“Dear Gerard,

I think that in your business you do everything to keep the company up-to-date and dynamic. Listening to customers and trying to respond to new needs and innovate wherever possible. It is essential to understand and to be aware of what stage of development a company and the industry as a whole is in. In our analyzes of companies we distinguish four stages of development:

1. The growth stage: a company starts, invests and develops. The initial period will not generate a profit and the money gained is invested back into the company to give the company a firm buffer. Growth will then accelerate and so will profits. A good example is Apple about 5-10 years ago.

2. The so-called “fading” stage: the growth of the company decreases. There is increasing competition and profits decrease. The market becomes saturated: an example is the telecom sector, for example, Nokia.

3. The “mature” stage: there is a large highly competitive market, where margins are small. Only by keeping costs under control can small gains still be achieved: this is what a lot of companies in the Western world are facing.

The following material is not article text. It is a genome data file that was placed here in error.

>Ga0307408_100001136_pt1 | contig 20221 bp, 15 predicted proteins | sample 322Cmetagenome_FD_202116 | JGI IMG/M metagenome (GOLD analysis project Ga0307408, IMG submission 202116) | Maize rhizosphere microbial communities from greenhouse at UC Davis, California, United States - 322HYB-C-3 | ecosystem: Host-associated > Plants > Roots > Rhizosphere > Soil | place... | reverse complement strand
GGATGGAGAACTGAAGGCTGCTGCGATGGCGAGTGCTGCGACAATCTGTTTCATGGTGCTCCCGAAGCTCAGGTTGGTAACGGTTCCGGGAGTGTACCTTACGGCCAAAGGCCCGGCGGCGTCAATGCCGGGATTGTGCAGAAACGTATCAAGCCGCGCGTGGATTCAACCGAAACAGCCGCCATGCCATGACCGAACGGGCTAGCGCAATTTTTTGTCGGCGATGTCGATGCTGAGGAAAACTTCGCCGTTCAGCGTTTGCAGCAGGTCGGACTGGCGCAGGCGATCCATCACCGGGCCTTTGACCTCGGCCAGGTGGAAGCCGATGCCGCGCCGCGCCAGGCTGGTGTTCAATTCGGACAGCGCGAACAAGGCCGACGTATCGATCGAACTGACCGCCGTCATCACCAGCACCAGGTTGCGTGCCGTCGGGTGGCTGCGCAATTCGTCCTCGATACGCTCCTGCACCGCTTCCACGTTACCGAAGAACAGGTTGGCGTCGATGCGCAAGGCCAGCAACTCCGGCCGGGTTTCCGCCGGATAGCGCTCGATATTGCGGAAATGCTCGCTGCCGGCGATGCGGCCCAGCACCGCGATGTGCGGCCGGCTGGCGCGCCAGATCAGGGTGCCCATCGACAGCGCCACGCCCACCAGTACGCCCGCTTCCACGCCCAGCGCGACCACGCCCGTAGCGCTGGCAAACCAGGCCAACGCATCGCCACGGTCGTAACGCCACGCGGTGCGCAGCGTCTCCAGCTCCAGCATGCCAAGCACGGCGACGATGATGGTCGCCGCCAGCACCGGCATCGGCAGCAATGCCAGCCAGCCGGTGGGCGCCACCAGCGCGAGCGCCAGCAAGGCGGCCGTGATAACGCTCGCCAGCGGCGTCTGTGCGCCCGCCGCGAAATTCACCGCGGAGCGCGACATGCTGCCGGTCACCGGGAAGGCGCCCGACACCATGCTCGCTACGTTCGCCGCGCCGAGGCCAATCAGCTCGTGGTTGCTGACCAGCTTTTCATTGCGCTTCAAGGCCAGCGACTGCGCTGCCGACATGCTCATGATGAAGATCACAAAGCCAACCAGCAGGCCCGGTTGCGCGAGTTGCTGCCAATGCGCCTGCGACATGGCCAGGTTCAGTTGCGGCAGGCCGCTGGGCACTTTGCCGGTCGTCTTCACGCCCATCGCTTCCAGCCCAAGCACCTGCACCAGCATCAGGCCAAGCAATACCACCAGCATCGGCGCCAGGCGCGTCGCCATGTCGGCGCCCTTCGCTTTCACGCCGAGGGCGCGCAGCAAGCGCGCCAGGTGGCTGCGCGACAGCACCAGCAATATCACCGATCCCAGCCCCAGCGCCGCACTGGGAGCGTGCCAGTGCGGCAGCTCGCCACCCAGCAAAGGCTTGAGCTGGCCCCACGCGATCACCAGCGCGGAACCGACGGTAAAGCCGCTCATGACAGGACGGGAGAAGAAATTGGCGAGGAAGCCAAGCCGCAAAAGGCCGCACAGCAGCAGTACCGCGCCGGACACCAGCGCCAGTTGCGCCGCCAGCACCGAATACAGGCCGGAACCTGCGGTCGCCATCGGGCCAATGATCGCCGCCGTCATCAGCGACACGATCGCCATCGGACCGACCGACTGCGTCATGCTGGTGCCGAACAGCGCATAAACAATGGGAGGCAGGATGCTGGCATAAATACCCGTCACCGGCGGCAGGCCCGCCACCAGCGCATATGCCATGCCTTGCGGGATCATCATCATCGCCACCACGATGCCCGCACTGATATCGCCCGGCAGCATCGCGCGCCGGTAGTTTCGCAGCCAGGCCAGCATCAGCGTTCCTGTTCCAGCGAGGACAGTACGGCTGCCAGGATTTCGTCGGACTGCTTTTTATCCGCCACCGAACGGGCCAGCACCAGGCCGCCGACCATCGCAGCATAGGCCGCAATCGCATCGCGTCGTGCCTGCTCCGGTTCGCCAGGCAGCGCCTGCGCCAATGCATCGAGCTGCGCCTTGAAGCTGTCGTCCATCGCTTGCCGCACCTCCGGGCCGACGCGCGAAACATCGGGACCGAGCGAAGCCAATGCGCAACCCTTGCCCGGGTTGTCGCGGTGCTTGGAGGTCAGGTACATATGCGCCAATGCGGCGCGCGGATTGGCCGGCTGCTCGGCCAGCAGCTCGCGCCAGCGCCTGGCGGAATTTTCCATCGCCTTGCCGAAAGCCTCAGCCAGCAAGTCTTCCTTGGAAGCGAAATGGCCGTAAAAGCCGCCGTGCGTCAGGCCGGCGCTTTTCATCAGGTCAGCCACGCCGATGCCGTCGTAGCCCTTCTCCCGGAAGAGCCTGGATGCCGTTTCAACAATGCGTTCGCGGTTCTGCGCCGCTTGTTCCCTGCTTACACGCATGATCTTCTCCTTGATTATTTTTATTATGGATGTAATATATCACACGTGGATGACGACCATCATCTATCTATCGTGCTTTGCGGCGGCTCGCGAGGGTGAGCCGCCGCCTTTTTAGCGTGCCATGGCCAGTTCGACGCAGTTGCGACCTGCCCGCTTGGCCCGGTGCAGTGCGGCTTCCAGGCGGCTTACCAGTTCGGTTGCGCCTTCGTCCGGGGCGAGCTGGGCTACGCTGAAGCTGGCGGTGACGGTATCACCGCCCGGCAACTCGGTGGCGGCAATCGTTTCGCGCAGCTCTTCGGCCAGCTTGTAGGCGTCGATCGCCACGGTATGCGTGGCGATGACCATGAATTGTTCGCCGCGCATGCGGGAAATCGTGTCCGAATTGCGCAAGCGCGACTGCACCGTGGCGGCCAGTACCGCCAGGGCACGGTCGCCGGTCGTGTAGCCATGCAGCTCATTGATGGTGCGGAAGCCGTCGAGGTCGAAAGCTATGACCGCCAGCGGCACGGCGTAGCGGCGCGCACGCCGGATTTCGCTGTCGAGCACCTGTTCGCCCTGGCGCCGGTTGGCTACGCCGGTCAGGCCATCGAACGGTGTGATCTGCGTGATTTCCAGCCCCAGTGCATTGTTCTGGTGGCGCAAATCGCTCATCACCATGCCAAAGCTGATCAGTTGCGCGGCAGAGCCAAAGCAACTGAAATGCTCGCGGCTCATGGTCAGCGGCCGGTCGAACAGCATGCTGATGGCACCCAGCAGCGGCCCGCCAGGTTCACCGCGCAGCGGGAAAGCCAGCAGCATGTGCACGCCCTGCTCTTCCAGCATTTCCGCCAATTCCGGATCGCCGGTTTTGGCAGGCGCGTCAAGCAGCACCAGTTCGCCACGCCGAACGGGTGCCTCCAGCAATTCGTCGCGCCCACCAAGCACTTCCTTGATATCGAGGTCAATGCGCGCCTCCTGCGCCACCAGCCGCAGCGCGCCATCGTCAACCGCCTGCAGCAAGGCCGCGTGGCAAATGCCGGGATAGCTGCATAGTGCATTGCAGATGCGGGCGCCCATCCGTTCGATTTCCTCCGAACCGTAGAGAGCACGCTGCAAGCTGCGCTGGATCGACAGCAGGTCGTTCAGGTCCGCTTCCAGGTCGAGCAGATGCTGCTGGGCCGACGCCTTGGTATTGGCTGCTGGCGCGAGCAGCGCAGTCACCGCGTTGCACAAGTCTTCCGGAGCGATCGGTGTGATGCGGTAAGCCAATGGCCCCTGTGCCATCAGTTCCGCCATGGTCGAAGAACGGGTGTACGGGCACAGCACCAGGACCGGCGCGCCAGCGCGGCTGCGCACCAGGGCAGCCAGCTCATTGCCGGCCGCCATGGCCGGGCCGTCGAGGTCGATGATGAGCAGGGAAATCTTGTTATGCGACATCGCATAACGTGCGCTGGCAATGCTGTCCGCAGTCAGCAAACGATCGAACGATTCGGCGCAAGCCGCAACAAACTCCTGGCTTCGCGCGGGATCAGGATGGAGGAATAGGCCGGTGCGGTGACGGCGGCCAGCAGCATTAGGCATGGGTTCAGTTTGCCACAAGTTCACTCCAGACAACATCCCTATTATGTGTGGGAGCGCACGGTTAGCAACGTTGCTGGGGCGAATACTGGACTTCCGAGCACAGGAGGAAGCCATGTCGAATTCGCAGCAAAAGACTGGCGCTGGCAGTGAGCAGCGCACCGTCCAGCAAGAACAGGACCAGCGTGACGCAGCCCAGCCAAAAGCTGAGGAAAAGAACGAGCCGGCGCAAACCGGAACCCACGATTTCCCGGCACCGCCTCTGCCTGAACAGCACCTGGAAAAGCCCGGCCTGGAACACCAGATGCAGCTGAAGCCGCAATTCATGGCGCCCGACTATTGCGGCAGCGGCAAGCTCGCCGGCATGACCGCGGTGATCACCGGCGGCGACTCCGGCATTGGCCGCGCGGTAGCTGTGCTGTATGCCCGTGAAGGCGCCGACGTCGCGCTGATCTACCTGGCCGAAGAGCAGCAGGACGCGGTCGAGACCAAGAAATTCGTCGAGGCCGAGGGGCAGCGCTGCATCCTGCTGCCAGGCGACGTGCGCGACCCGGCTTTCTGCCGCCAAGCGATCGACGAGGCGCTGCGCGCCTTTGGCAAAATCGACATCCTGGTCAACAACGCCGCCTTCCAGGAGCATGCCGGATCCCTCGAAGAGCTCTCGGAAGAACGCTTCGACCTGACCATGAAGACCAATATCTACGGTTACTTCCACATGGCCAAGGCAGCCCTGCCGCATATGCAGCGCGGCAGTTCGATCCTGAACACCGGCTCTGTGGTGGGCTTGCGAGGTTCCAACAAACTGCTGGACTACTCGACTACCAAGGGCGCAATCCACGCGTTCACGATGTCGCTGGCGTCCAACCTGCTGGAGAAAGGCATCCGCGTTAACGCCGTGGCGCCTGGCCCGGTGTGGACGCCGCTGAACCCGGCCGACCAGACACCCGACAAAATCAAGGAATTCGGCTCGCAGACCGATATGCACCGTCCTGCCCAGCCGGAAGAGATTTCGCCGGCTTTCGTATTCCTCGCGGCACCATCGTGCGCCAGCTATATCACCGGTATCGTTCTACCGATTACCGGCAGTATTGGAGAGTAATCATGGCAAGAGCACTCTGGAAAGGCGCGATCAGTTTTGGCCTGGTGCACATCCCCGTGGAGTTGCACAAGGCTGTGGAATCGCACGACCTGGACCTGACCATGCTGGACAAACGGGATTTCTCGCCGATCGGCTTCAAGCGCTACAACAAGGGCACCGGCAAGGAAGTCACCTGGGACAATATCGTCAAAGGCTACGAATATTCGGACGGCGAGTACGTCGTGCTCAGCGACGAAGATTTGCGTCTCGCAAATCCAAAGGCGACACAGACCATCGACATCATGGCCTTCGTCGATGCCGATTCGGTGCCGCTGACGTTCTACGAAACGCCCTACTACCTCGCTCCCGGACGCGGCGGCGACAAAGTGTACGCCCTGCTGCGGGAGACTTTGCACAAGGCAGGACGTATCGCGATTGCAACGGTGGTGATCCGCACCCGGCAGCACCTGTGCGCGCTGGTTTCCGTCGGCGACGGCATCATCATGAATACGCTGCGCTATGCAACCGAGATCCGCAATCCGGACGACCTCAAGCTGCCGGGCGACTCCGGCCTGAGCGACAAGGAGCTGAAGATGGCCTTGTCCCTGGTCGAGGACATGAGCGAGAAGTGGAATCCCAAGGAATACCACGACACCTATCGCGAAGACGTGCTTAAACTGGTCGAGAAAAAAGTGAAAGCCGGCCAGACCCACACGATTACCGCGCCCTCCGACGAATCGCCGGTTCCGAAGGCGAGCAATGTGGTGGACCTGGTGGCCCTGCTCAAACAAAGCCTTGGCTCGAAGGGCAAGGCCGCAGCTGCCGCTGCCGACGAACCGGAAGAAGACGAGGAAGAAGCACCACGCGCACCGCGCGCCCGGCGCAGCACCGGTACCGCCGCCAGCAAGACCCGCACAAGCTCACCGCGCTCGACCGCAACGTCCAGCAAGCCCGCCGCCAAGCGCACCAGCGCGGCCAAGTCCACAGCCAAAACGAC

4. The “terminal” stage: the demand for products falls and the competition is intense, e.g. the construction industry in the Netherlands. In this stage, the company will fail if policies are not changed. If the company recognizes the need to change structurally, a new profitable way is possible.

Of course, the macro environment is also important. Are you in an area where the population is young, dynamic and growing, or in a shrinking area with an aging population? The correct assessment of the actual situation and the growth potential is not always easy. Also, not every entrepreneur is able to manage his company successfully in each of the stages. However, the true entrepreneur recognizes and acknowledges his limitations. It is essential to have a few trusted and experienced advisors to help you identify the right direction and to develop the business further while implementing new strategies. In larger companies, a “think tank” can be important with a mix of experienced and young people who are the “feelers” of the company for new developments and needs.

Coming back to your company: given the fierce competition and declining margins in the markets where it operates, you are probably in stage 2-3: fading/mature. By innovating and constantly looking for niches, you can accelerate. The challenge is to keep this up and to encourage your people.


Jan Stam”

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